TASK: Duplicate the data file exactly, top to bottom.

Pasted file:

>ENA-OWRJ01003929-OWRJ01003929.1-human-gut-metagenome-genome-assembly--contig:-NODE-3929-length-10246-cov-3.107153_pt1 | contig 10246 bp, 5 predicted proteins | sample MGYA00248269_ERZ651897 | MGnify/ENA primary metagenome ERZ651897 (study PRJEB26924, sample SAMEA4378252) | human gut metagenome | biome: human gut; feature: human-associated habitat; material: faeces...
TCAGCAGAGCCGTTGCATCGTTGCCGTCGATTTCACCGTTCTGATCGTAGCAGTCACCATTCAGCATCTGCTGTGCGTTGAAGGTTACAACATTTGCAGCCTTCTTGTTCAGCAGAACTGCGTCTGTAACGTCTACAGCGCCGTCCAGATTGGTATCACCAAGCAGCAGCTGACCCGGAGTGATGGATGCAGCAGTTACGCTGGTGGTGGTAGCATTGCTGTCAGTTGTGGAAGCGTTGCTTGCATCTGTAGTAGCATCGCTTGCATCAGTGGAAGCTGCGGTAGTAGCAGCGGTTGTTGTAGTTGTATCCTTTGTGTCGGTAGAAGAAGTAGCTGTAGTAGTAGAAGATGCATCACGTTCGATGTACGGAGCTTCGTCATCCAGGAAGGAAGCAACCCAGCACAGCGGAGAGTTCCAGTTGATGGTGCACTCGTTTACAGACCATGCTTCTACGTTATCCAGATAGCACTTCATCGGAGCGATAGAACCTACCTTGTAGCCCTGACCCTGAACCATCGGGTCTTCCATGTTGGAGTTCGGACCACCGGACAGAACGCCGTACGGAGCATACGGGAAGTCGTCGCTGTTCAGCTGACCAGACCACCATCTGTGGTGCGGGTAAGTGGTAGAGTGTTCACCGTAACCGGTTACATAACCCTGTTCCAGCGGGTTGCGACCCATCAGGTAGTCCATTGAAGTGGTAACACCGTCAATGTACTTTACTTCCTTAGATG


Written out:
>ENA-OWRJ01003929-OWRJ01003929.1-human-gut-metagenome-genome-assembly--contig:-NODE-3929-length-10246-cov-3.107153_pt1 | contig 10246 bp, 5 predicted proteins | sample MGYA00248269_ERZ651897 | MGnify/ENA primary metagenome ERZ651897 (study PRJEB26924, sample SAMEA4378252) | human gut metagenome | biome: human gut; feature: human-associated habitat; material: faeces...
TCAGCAGAGCCGTTGCATCGTTGCCGTCGATTTCACCGTTCTGATCGTAGCAGTCACCATTCAGCATCTGCTGTGCGTTGAAGGTTACAACATTTGCAGCCTTCTTGTTCAGCAGAACTGCGTCTGTAACGTCTACAGCGCCGTCCAGATTGGTATCACCAAGCAGCAGCTGACCCGGAGTGATGGATGCAGCAGTTACGCTGGTGGTGGTAGCATTGCTGTCAGTTGTGGAAGCGTTGCTTGCATCTGTAGTAGCATCGCTTGCATCAGTGGAAGCTGCGGTAGTAGCAGCGGTTGTTGTAGTTGTATCCTTTGTGTCGGTAGAAGAAGTAGCTGTAGTAGTAGAAGATGCATCACGTTCGATGTACGGAGCTTCGTCATCCAGGAAGGAAGCAACCCAGCACAGCGGAGAGTTCCAGTTGATGGTGCACTCGTTTACAGACCATGCTTCTACGTTATCCAGATAGCACTTCATCGGAGCGATAGAACCTACCTTGTAGCCCTGACCCTGAACCATCGGGTCTTCCATGTTGGAGTTCGGACCACCGGACAGAACGCCGTACGGAGCATACGGGAAGTCGTCGCTGTTCAGCTGACCAGACCACCATCTGTGGTGCGGGTAAGTGGTAGAGTGTTCACCGTAACCGGTTACATAACCCTGTTCCAGCGGGTTGCGACCCATCAGGTAGTCCATTGAAGTGGTAACACCGTCAATGTACTTTACTTCCTTAGATG